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The Deakin Law Review (DLR) is a refereed journal, which is published twice a year. Issues contain scholarly articles, essays, comments, case notes and book reviews. The DLR is edited by Associate Professor Elizabeth Adeney and Associate Professor Dan Meagher.
The Review aims to publish relevant, thought-provoking and quality legal scholarship on a broad range of issues. The DLR issues are not only published in traditional print version, but in order to ensure the articles are widely available, they are also published on the Deakin Law Review website and in online databases such as EBSCO, Austlii and Hein Online.
At the beginning of each year the editors approach a small number of high-achieving students to perform the important role of student editors. The work of the student editors is critical to maintaining the strong editorial standards of the Review and they are credited with 10 days of professional experience if they are involved in the publication of the two yearly issues.
In 2009-2010 Abbey Colbert was a student editor for the Deakin Law Review (DLR). Abbey shares what it was like to be a student editor.
When I was first invited to be involved it was something I had never considered before but I was extremely flattered to be asked. Initially it was daunting to think that I could play such an important role in the Deakin law community, but I knew would provide me with valuable experience, not only for my degree, but for my future, so I agreed.
My task for each article involves checking every reference and source listed within the article. This requires ensuring not only that the reference complies with the Australian Guide to Legal Citation but also that it exists and is relevant. It can therefore be a tedious and time-consuming task, however the skills that I have developed whilst working through each article are invaluable.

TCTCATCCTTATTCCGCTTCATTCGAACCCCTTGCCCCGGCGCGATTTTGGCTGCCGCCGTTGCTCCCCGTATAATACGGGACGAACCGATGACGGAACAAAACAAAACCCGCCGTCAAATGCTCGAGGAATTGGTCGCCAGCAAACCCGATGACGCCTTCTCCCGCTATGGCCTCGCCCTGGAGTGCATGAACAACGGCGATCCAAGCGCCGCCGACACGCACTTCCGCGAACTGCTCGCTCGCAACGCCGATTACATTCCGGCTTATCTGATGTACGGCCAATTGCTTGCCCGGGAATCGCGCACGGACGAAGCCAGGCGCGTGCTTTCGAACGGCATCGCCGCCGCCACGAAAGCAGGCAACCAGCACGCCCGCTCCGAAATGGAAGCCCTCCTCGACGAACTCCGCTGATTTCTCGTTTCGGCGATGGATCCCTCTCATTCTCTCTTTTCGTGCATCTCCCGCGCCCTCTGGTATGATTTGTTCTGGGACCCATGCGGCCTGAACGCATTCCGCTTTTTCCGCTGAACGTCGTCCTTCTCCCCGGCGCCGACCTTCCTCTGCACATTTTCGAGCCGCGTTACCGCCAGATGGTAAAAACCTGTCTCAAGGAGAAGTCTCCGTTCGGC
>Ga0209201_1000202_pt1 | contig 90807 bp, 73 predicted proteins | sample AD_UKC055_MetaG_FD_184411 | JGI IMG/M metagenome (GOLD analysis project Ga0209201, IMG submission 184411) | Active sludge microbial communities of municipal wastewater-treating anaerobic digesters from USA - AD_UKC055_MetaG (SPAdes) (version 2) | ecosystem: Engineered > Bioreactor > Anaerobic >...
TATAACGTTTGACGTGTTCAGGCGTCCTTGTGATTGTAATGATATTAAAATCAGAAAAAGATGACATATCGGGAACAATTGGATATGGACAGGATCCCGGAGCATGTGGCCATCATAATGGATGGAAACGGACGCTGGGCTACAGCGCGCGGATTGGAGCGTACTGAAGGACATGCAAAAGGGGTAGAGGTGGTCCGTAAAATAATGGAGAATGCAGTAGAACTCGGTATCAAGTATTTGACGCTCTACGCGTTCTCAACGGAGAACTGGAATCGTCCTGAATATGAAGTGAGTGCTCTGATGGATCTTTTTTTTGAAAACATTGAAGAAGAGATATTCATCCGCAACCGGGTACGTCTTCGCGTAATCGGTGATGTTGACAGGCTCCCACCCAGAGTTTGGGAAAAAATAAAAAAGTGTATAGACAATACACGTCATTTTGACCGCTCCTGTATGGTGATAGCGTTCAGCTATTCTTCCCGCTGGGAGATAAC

In my time as a student editor I have developed a number of skills. First, I have a greater understanding of the Australian Guide to Legal Citation and its requirements. This has helped me with my own research and writing. I know feel confident that I can correctly reference my work.
The experience has also opened me up to new areas of the law that I had not considered before I worked on the DLR. For example, I edited an article dealing with food law, an area of the law I had never even considered before.
Many of the articles that I've edited have also had an international focus so I have been introduced to a number of different international legal sources and have developed the skills needed to both research and reference these sources.
Working as a student editor has also made me appreciate and understand the importance of correctly referencing sources. After spending long periods of time searching for sources that seem impossible to find, the significance of correctly referencing sources becomes all the more apparent.
Being a student editor on the DLR is by no means an easy task; it can be time-consuming and at times frustrating when it is difficult find the correct reference. Despite this, when I get to the end of editing an article I feel such a sense of achievement- especially knowing I have been able to make a real contribution to the Deakin University legal community.
I can honestly say that I have enjoyed my role as a student editor on the DLR and that I have learnt a lot from the experience. It is something that I would recommend to anyone who wants to contribute at Deakin, while improving their own legal skills.